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Insurance sector capital requirements set for review

IPEC head of risk Josphat Kakwere said the current US$300 000 minimum capital requirement for short term insurance companies and US$500 000 for life companies was very low, significantly lowering entry barriers in the industry which has 26 companies in the short-term insurance sector fighting for a market estimated around US$180 million.

“The current minimum levels which are very low are long overdue  for review,” Kakwere said. “IPEC  will  soon  be announcing   new levels  which  will be  aligned  to each entity’s  business volume  and   simultaneously  giving allowance  for  further expansion.”

Zimnat Life Assurance MD Munyaradzi Javangwe, however,  said   it was  still  too  early   to  judge  the  impact  of  reviewed  levels of  minimum  capital  requirements to the  sector  as the new charges  are  yet  to  be announced. 

IPEC proposed mandatory publication of financial statements by all insurance companies.

Javangwe  said this was a  positive  development  which would enhance  transparency  and  accountability  in the  sector.

IPEC said the mandatory publication of results was because insurance companies are public companies by their nature as they have a diversity of stakeholders. Improved disclosure will  foster market discipline and improve public confidence in the sector, he said.

“For  prospective  investors  to  part  with  their  hard-earned  money   they  need  to  be  convinced  that  they  are  putting  money  in  a potentially  profitable   industry  and  one   of   the  ways   to ascertain profitability is through perusal of  financial statements of entities  concerned,”  Kakwere said.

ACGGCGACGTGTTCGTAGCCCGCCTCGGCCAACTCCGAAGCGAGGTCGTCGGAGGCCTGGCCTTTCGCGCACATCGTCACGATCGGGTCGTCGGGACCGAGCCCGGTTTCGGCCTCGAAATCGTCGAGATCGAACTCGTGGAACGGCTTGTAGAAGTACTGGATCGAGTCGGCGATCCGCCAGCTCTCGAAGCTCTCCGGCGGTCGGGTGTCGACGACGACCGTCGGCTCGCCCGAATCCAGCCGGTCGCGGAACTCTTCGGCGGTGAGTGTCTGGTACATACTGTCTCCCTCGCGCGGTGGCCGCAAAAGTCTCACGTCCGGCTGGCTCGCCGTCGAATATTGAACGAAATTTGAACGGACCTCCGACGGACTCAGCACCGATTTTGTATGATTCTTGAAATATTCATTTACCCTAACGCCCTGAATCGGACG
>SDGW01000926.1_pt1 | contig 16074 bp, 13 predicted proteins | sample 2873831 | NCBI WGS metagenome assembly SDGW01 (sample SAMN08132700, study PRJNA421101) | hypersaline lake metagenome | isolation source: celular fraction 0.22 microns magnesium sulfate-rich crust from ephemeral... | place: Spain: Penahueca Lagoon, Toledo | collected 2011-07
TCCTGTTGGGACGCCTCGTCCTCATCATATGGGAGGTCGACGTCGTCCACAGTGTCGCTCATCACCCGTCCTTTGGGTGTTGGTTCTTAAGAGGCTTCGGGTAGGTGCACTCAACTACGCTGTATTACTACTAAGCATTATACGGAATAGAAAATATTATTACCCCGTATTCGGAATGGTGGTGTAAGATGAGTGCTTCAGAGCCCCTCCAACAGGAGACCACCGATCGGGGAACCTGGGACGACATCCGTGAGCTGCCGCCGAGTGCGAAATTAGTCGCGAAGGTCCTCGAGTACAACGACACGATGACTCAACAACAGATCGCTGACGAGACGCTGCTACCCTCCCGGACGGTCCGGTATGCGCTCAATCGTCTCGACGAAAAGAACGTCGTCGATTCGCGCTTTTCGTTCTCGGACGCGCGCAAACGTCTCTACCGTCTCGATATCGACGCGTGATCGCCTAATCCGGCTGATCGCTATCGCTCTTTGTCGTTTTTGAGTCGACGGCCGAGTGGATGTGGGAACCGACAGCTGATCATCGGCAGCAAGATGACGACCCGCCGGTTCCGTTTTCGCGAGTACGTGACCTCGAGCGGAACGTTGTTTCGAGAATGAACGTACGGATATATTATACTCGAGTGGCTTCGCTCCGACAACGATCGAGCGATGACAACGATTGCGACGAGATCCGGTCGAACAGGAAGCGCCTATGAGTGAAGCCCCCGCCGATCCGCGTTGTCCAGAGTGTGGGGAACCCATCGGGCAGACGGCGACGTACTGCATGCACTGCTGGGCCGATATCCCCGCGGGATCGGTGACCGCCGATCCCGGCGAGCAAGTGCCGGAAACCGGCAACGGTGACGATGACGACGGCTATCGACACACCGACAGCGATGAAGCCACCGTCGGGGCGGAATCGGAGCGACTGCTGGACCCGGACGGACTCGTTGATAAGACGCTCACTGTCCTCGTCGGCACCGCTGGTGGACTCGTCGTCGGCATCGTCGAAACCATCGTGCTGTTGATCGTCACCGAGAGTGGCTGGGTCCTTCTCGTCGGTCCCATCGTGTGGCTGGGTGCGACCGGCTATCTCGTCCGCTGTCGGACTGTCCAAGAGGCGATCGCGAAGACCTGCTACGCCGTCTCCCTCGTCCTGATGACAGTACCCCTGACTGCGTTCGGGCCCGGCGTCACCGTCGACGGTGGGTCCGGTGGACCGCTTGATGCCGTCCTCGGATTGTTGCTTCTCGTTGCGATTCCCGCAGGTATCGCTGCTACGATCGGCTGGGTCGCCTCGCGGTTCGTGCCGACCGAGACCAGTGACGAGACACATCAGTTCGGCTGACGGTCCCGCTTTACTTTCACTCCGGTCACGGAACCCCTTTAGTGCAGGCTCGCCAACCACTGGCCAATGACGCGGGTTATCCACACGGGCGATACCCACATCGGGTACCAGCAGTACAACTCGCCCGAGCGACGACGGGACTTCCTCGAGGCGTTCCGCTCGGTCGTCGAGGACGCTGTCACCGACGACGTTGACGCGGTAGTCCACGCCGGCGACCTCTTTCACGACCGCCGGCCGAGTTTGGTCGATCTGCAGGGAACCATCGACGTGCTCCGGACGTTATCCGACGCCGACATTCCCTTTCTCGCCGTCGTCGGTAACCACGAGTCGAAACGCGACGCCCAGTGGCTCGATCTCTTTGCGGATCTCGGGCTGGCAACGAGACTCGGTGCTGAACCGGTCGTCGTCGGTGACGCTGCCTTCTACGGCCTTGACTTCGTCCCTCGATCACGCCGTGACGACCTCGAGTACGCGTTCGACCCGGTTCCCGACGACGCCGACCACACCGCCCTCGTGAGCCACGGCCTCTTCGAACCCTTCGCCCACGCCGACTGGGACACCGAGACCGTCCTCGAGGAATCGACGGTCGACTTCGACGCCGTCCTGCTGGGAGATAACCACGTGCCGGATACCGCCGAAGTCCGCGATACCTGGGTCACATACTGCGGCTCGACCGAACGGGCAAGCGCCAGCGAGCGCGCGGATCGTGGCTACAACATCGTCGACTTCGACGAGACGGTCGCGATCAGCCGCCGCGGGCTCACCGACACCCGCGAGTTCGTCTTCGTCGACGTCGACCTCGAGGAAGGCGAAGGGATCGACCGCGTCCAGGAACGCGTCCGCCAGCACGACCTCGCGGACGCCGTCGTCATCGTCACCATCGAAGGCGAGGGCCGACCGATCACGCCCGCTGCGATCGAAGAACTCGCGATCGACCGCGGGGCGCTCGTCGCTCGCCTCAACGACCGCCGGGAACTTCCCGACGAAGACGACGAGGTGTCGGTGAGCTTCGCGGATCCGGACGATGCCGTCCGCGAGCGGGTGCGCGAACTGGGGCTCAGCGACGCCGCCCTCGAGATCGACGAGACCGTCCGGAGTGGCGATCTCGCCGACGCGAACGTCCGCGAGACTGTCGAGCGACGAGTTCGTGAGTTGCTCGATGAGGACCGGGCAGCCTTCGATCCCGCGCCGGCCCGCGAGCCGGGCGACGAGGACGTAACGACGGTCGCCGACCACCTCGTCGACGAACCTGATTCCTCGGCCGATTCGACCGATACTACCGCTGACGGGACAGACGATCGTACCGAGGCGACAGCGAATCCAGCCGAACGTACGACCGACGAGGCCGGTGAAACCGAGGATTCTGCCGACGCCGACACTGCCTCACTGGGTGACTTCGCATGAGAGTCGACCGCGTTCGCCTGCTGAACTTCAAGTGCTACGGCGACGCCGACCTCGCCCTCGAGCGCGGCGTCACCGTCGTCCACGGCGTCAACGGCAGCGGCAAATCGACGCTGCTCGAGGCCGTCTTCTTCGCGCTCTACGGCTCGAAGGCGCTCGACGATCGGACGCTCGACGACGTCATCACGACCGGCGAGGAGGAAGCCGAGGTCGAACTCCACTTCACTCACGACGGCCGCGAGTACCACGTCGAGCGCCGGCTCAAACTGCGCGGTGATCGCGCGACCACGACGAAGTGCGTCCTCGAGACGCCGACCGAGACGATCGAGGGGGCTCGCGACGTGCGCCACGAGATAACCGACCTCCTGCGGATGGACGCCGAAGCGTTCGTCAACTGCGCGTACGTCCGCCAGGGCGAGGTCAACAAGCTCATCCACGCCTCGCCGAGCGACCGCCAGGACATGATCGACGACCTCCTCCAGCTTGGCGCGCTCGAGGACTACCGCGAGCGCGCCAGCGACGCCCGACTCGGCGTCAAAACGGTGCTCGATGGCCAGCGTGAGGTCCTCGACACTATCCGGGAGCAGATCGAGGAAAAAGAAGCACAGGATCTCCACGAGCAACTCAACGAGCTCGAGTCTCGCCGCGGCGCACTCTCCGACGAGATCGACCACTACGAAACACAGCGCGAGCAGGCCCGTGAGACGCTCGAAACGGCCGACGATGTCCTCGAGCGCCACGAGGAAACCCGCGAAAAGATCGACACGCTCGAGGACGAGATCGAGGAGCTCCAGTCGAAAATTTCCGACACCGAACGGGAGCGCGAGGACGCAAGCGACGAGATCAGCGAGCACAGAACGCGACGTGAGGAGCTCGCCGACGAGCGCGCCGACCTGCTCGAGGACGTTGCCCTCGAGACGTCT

Kakwere,  however, said  financial reporting within the insurance industry was dogged by a lot of inconsistencies largely  emanating   from  deviation from international best  practices, which  he  said had  compromised the quality   of  financial  statements.  

Economic analysts also hailed the move, saying higher disclosures enabled customers to carefully assess the health of their insurance partners before giving them business.

The capital base of an insurance company enables it not only to finance its physical operational infrastructure such as branches and ICT systems, but also provides the risk capital which enables the company to underwrite business.

The higher the capital base, the higher the insurance company is also able to retain the business it originates without having to pass it on to re-insurers.

Kakwere said companies in the  sector   failing  to adhere to International  Financial   Reporting  Standards(IFRS)compromised  transparency   and  compatibility  of  financial information.

According   to Tinayeishe  Tawoneyi, IPEC  head of  finance ,  there was limited  disclosure on core  financial  statements   and notes, which  he  said raises questions  on the transparency  in the  preparation   of   the  statements.  He said the regulation governing the sector IAS 24 (related to party disclosures) was poorly complied with. This relates to disclosure of parent and controlling parties, compensation of management personnel and transaction between related parties.  

“In  the  process of  financial  reviews  by  IPEC,  some  line items  on  statements  of  financial  position  such  as  investment  provisions and  accruals  are not  supported  by  notes  and  related  accounting policies  notes.

“This reduces the quality of financial statements,” he said.

IPEC  said   it  will  begin assessing  audited   financial   of  companies  in  the industry    to  ensure  compliance with  IFRS . 

Tawoneyi said should  the companies fail to comply, their financials would be rejected or they could be ordered to redo them.

IPEC proposed   an accounting   separation system,   which would be applied to   companies   with other   business lines which the regulator did not control.  Tawoneyi  said   this  was  done  mainly   to  protect  policy  holders’ funds in  the  event  of  bankruptcy  of  the  parent company.

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